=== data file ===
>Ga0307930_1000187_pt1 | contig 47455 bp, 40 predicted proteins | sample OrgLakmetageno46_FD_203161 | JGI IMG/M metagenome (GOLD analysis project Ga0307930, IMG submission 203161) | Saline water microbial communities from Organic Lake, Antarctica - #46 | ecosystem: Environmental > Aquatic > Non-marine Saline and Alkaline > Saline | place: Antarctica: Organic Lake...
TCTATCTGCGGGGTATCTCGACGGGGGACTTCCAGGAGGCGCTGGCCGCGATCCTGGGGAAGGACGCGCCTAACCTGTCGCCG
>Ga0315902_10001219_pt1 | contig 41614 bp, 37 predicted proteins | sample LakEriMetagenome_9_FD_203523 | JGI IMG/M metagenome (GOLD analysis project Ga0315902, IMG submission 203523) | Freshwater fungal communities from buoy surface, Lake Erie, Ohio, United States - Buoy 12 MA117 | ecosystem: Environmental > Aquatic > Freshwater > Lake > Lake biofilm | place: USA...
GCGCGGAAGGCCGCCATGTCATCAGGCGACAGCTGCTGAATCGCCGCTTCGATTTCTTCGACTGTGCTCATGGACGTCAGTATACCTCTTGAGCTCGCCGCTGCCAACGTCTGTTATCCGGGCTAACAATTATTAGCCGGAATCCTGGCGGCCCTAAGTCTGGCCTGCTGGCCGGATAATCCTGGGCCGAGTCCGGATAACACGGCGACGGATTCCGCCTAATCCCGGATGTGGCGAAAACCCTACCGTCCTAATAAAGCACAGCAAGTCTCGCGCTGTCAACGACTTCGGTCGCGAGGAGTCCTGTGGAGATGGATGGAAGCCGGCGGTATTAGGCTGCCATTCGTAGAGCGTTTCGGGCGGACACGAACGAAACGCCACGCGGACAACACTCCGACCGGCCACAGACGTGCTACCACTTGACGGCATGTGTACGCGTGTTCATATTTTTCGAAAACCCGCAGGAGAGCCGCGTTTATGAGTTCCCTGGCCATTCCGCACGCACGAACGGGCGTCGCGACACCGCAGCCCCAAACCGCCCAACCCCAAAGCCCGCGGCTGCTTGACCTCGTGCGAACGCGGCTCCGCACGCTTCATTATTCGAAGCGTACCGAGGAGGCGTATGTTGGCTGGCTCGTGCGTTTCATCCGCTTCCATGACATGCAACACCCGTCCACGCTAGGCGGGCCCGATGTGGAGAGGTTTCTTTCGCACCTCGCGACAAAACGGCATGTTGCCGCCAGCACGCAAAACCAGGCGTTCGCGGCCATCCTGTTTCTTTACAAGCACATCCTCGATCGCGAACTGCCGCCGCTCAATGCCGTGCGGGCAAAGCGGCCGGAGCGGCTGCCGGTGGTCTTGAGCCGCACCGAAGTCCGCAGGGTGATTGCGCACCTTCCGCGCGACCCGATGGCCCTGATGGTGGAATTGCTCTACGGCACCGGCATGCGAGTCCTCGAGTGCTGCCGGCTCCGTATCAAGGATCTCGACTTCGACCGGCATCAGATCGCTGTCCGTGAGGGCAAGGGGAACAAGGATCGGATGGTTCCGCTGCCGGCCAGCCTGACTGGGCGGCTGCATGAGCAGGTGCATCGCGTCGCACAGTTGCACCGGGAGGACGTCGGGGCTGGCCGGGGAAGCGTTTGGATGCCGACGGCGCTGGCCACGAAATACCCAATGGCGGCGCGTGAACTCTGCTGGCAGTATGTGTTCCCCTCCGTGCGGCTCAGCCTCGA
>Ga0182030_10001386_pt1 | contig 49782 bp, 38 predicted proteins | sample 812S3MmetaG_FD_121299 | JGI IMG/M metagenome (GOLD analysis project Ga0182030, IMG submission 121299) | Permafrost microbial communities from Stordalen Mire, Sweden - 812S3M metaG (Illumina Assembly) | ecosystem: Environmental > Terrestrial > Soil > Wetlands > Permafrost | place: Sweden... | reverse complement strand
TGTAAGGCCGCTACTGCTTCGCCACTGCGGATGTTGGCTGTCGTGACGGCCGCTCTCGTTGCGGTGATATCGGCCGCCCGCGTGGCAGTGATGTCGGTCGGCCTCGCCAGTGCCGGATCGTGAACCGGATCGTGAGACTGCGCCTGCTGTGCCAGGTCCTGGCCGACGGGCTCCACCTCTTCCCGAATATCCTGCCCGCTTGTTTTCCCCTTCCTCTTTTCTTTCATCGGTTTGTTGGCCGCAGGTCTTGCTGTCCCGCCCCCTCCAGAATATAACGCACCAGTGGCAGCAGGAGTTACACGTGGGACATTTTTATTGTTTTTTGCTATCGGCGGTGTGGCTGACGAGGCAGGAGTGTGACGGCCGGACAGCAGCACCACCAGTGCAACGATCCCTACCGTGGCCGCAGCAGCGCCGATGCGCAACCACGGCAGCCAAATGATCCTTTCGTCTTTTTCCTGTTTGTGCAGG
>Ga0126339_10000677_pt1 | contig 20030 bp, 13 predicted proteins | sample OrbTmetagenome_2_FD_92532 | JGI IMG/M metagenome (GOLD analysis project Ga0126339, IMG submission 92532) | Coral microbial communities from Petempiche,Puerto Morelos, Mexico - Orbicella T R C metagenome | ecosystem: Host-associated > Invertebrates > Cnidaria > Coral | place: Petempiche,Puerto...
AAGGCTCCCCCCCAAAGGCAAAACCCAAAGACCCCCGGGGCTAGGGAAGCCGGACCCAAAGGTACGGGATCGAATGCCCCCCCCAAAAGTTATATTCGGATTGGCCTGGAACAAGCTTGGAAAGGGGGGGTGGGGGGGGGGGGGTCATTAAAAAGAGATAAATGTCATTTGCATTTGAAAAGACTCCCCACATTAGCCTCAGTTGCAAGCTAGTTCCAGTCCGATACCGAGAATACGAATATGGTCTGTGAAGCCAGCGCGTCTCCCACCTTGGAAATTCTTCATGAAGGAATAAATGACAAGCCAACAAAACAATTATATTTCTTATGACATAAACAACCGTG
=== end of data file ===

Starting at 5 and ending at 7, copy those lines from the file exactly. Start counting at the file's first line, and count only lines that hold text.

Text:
>Ga0182030_10001386_pt1 | contig 49782 bp, 38 predicted proteins | sample 812S3MmetaG_FD_121299 | JGI IMG/M metagenome (GOLD analysis project Ga0182030, IMG submission 121299) | Permafrost microbial communities from Stordalen Mire, Sweden - 812S3M metaG (Illumina Assembly) | ecosystem: Environmental > Terrestrial > Soil > Wetlands > Permafrost | place: Sweden... | reverse complement strand
TGTAAGGCCGCTACTGCTTCGCCACTGCGGATGTTGGCTGTCGTGACGGCCGCTCTCGTTGCGGTGATATCGGCCGCCCGCGTGGCAGTGATGTCGGTCGGCCTCGCCAGTGCCGGATCGTGAACCGGATCGTGAGACTGCGCCTGCTGTGCCAGGTCCTGGCCGACGGGCTCCACCTCTTCCCGAATATCCTGCCCGCTTGTTTTCCCCTTCCTCTTTTCTTTCATCGGTTTGTTGGCCGCAGGTCTTGCTGTCCCGCCCCCTCCAGAATATAACGCACCAGTGGCAGCAGGAGTTACACGTGGGACATTTTTATTGTTTTTTGCTATCGGCGGTGTGGCTGACGAGGCAGGAGTGTGACGGCCGGACAGCAGCACCACCAGTGCAACGATCCCTACCGTGGCCGCAGCAGCGCCGATGCGCAACCACGGCAGCCAAATGATCCTTTCGTCTTTTTCCTGTTTGTGCAGG
>Ga0126339_10000677_pt1 | contig 20030 bp, 13 predicted proteins | sample OrbTmetagenome_2_FD_92532 | JGI IMG/M metagenome (GOLD analysis project Ga0126339, IMG submission 92532) | Coral microbial communities from Petempiche,Puerto Morelos, Mexico - Orbicella T R C metagenome | ecosystem: Host-associated > Invertebrates > Cnidaria > Coral | place: Petempiche,Puerto...